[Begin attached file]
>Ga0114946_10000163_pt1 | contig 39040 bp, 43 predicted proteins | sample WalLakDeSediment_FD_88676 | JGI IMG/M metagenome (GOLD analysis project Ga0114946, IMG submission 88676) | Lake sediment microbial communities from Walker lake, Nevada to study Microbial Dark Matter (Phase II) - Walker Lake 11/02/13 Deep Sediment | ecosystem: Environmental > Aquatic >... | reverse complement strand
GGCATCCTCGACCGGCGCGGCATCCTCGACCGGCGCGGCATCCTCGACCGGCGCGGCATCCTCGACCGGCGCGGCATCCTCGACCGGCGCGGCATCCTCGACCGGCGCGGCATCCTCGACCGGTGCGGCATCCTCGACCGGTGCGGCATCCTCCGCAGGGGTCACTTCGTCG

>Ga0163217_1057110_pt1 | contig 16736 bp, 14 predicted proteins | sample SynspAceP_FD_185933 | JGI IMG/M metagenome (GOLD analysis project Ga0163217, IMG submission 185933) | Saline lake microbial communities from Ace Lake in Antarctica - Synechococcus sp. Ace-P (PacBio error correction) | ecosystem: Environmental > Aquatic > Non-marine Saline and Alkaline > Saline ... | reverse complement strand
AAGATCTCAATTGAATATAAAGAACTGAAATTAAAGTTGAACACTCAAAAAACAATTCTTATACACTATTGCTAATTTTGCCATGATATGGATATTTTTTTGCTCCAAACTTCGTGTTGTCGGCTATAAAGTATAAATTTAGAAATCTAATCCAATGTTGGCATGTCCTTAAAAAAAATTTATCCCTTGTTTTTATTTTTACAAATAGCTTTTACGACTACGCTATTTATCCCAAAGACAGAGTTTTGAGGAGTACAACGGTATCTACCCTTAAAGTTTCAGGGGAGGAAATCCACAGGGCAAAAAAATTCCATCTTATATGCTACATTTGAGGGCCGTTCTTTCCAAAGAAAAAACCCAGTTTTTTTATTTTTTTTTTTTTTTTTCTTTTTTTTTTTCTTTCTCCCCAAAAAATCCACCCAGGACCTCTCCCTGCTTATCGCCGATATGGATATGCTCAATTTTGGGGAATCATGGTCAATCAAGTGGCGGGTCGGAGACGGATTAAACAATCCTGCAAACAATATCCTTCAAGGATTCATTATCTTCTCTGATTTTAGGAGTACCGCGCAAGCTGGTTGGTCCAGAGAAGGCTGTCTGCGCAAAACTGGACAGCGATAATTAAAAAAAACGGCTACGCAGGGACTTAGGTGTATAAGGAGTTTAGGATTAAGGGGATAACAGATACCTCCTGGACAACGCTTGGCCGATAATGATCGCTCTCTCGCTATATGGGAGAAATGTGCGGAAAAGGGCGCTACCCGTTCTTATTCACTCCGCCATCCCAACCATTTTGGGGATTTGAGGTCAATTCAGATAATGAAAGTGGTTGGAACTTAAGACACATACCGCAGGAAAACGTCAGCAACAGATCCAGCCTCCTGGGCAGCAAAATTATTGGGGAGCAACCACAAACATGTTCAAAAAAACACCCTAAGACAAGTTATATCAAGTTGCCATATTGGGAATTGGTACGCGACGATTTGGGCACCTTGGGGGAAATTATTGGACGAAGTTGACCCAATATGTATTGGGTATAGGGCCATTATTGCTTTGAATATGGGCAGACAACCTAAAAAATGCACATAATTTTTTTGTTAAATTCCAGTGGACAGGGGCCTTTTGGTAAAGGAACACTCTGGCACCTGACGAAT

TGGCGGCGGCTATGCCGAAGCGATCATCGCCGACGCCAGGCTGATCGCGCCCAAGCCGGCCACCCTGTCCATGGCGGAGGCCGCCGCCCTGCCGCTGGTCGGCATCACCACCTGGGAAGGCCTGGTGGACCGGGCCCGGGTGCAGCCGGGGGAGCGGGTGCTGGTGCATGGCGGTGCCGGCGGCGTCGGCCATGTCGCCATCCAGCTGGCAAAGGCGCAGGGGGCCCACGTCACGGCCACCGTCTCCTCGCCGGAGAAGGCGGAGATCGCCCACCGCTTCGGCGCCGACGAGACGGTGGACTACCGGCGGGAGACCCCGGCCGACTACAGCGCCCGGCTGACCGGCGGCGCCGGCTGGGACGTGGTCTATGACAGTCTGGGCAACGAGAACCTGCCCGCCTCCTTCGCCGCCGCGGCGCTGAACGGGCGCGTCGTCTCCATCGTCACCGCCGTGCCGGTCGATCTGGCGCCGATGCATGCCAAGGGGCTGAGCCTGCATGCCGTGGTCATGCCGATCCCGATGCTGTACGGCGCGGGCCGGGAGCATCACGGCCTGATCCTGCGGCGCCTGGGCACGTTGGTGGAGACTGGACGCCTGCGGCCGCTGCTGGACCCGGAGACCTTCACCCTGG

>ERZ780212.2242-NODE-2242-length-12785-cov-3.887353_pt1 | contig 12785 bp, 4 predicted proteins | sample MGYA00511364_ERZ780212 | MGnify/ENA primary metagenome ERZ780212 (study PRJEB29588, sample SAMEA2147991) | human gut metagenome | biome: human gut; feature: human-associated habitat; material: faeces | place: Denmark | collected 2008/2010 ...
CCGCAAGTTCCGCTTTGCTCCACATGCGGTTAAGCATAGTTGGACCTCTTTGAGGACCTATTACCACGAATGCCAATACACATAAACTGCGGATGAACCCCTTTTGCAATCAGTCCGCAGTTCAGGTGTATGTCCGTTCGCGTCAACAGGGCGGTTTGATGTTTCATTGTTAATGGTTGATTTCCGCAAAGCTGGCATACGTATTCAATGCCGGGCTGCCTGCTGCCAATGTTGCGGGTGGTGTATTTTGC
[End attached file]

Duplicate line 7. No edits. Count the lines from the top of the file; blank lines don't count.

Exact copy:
CCGCAAGTTCCGCTTTGCTCCACATGCGGTTAAGCATAGTTGGACCTCTTTGAGGACCTATTACCACGAATGCCAATACACATAAACTGCGGATGAACCCCTTTTGCAATCAGTCCGCAGTTCAGGTGTATGTCCGTTCGCGTCAACAGGGCGGTTTGATGTTTCATTGTTAATGGTTGATTTCCGCAAAGCTGGCATACGTATTCAATGCCGGGCTGCCTGCTGCCAATGTTGCGGGTGGTGTATTTTGC